Lebanon: “Human Shields” to Deter Beirut Blast Investigation

Diana Moukalled
Lebanese Writer and Journalist

The battle against the Beirut Port investigation has never been so blatantly straightforward as it is today. Hezbollah has decided to use the families of the victims in a way that militants use human shields at the heart of the battlefield.

“For the one who offered his son for the dignity of this country, and raised generations of martyrs and mujahideen, it is difficult to do such a thing. It is impossible to do such a thing.” 

He spoke slowly, one breath at a time, his eyes glazed, as he was referring to, of course, Hezbollah Secretary General Hassan Nasrallah, echoing the claim that his son was killed in a battle against Israel. And therefore, it would be impossible for him to be involved in such a crime as the Beirut Port explosion. 

He is Hassan Amin Atwi, brother of Ibrahim Amin Atwi, one of the many victims in the explosion. While watching the video distributed by Al-Ahed News, one of Hezbollah’s media arms, I prepared for my meeting with the young man, who I first met a few weeks ago for an article about the families of the victims of the port explosion.

What Hassan told me now is the exact opposite of what he said a few weeks ago when I visited him and his family at their home in Bourj al-Barajneh. At the time, he uttered some high-pitched words against the whole political class, including Hezbollah, and blamed them all for the explosion. He even called the party a “false” party affiliated with regional power hubs.

His family members told me at the time that they had received visits from party officials instructing them not to speak publicly about Hezbollah and its leader when it comes to the port explosion. The family then said they would not abide by it. I heard the same thing from other Shiite families who lost a relative in the explosion.

Anyone who visits the humble home of the Atwi family, who only have a picture of their son left to adorn the corroded walls of the house, will only get a sense of double oppression: overcoming loss and bereavement on the one hand and social and political pressure on the other, which has translated in a young man like Hassan becoming a mouthpiece for Hezbollah. 

It is the kind of intimidation the party has practiced against anyone who dares break the consensus in recent years, which took a most insulting shape during the 2019 October uprising through what has become known as the “before the slap” and “after the slap” phenomenon: Everyone who criticized an official or important figure in the party, especially its leadership, was led to publicly apologize by video in a quite insulting manner.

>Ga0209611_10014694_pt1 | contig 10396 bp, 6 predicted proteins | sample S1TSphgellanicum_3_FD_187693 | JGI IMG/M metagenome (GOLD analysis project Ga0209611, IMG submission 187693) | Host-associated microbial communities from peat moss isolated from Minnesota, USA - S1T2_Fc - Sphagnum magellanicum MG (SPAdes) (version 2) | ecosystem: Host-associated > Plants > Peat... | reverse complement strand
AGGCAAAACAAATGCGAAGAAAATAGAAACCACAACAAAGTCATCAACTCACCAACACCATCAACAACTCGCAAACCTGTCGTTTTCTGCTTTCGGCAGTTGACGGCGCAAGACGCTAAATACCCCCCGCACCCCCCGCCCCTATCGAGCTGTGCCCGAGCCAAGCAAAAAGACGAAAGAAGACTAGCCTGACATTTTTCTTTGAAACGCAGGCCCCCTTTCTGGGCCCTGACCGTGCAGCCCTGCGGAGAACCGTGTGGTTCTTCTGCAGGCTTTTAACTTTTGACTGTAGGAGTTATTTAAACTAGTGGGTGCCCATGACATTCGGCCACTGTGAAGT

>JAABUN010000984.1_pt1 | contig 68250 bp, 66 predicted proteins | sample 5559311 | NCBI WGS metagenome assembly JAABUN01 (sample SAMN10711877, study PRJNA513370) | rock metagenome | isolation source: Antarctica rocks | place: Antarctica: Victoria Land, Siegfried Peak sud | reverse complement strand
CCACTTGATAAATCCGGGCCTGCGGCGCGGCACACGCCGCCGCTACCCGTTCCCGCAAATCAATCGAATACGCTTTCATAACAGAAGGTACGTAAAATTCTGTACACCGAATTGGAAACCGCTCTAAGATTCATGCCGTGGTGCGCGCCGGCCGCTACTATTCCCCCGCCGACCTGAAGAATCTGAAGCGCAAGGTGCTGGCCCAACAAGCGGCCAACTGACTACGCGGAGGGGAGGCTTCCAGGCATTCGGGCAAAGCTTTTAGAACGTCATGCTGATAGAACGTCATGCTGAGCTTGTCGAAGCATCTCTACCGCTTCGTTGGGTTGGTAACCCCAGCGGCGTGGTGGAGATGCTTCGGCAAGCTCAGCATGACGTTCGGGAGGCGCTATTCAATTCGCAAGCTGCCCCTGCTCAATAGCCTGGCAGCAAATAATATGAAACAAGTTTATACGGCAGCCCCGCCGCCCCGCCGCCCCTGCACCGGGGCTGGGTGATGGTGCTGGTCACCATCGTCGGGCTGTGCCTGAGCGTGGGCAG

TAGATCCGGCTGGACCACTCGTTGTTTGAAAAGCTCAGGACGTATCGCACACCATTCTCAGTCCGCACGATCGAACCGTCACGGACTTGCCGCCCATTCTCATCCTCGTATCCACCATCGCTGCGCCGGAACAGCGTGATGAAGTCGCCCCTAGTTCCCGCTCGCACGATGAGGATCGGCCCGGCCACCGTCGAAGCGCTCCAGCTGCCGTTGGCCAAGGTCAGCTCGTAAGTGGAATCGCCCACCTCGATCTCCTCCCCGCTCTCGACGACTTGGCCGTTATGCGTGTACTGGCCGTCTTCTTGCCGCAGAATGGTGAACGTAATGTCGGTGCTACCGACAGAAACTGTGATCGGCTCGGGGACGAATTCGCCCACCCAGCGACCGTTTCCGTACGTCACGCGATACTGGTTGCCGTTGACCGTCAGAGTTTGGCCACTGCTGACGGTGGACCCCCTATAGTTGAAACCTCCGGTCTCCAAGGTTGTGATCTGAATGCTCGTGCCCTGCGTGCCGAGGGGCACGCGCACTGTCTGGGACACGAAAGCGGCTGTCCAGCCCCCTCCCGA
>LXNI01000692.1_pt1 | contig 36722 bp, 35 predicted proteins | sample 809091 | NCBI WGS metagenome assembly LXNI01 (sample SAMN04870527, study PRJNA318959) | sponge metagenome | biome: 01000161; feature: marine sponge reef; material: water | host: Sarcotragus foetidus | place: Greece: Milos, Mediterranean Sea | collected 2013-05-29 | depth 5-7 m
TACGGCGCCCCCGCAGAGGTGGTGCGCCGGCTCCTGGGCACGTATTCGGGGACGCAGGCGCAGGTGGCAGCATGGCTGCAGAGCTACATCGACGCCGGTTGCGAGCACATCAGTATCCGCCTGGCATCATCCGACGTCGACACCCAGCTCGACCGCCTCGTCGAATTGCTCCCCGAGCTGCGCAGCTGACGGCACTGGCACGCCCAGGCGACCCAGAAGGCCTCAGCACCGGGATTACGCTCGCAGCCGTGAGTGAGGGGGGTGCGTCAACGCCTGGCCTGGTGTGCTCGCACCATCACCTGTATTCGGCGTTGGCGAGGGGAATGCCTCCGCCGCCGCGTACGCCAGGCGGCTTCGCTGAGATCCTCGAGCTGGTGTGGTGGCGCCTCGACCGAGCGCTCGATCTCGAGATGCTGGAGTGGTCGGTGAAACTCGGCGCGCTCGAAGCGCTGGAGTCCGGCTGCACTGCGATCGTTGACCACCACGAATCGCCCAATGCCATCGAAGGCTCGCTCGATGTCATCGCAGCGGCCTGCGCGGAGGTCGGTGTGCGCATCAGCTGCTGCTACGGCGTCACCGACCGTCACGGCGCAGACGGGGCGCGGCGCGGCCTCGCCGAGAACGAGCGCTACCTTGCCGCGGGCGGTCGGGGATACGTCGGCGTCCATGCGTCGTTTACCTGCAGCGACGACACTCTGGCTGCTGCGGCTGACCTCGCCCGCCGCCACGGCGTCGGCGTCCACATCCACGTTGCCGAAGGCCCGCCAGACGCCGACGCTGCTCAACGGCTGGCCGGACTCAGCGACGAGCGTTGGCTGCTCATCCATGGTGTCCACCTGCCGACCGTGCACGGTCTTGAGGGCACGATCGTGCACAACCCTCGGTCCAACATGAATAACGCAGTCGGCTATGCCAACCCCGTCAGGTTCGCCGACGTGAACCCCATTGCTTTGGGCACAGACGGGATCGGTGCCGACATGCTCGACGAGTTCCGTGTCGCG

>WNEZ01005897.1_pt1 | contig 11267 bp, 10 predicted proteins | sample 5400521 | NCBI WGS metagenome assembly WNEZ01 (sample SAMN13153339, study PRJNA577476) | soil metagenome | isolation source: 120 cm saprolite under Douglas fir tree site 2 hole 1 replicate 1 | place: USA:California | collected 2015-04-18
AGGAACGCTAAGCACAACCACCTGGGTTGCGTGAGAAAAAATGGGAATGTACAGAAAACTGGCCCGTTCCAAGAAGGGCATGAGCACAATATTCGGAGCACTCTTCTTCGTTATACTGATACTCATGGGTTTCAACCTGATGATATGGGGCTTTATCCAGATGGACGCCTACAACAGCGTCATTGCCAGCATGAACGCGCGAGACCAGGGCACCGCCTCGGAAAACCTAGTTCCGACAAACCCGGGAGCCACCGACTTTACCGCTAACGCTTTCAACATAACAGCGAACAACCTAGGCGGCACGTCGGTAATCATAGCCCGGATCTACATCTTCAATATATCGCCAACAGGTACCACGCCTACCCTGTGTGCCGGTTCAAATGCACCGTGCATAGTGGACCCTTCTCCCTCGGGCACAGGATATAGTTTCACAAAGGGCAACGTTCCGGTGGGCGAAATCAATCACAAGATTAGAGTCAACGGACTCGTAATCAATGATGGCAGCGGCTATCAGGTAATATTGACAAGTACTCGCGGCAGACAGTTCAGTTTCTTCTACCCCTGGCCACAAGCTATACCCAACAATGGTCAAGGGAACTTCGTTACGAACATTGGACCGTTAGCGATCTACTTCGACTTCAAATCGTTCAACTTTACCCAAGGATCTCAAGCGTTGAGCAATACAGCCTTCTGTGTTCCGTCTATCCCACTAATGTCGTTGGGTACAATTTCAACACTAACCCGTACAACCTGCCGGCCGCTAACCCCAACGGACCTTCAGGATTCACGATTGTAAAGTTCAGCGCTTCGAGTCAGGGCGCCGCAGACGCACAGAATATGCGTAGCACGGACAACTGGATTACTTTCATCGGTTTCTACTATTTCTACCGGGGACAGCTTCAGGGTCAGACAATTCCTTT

What happened to Hassan Atwi previously happened to Ibrahim Hoteit, spokesperson for the relatives of the victims of the blast, who used to be known for his stinging comments towards the “Shiite duo,” especially the Amal Movement and its leader Nabih Berri. 

This exposed him to repeated attacks, especially after the events of Tayouneh Square and Nasrallah’s statements afterwards.

The pressure translated in an ambiguous video that was made about him, after which he announced his withdrawal from the committee of the families of the victims and instead established a committee of Shiite families of the victims, that immediately started questioning judge Tariq Bitar and called for his removal.

The battle against the Beirut Port investigation has never been so blatantly straightforward as it is today. Hezbollah has decided to use the families of the victims in a way that militants use human shields at the heart of the battlefield, forcing their opponents to kill them first before being able to target the fighters.

This is what is happening to the families of the victims, who have been put at the forefront of the battle against the judiciary in an attempt to obstruct the investigation into the port explosion. 

It is today an outright confrontation. Hezbollah wants to abort the investigation at all cost, and it is not unlikely that we will find it forming “revolutionary courts,” similar to what the party’s Iranian sponsors do, in order to neutralize any objection against its weapons, including ammonium nitrate. Attacking the investigation, while relying on some 100,000 fighters, Nasrallah has declared Hezbollah was ready any time. 

It is forbidden to rise up against the ruling junta, which has formed an umbrella to protect Hezbollah’s arms. Any protest must be divided by preventing Shiites from participating or even pushing them to attack under the slogan of “Shiite Shiites.”

It is an explicit position on this investigation. And on every investigation.

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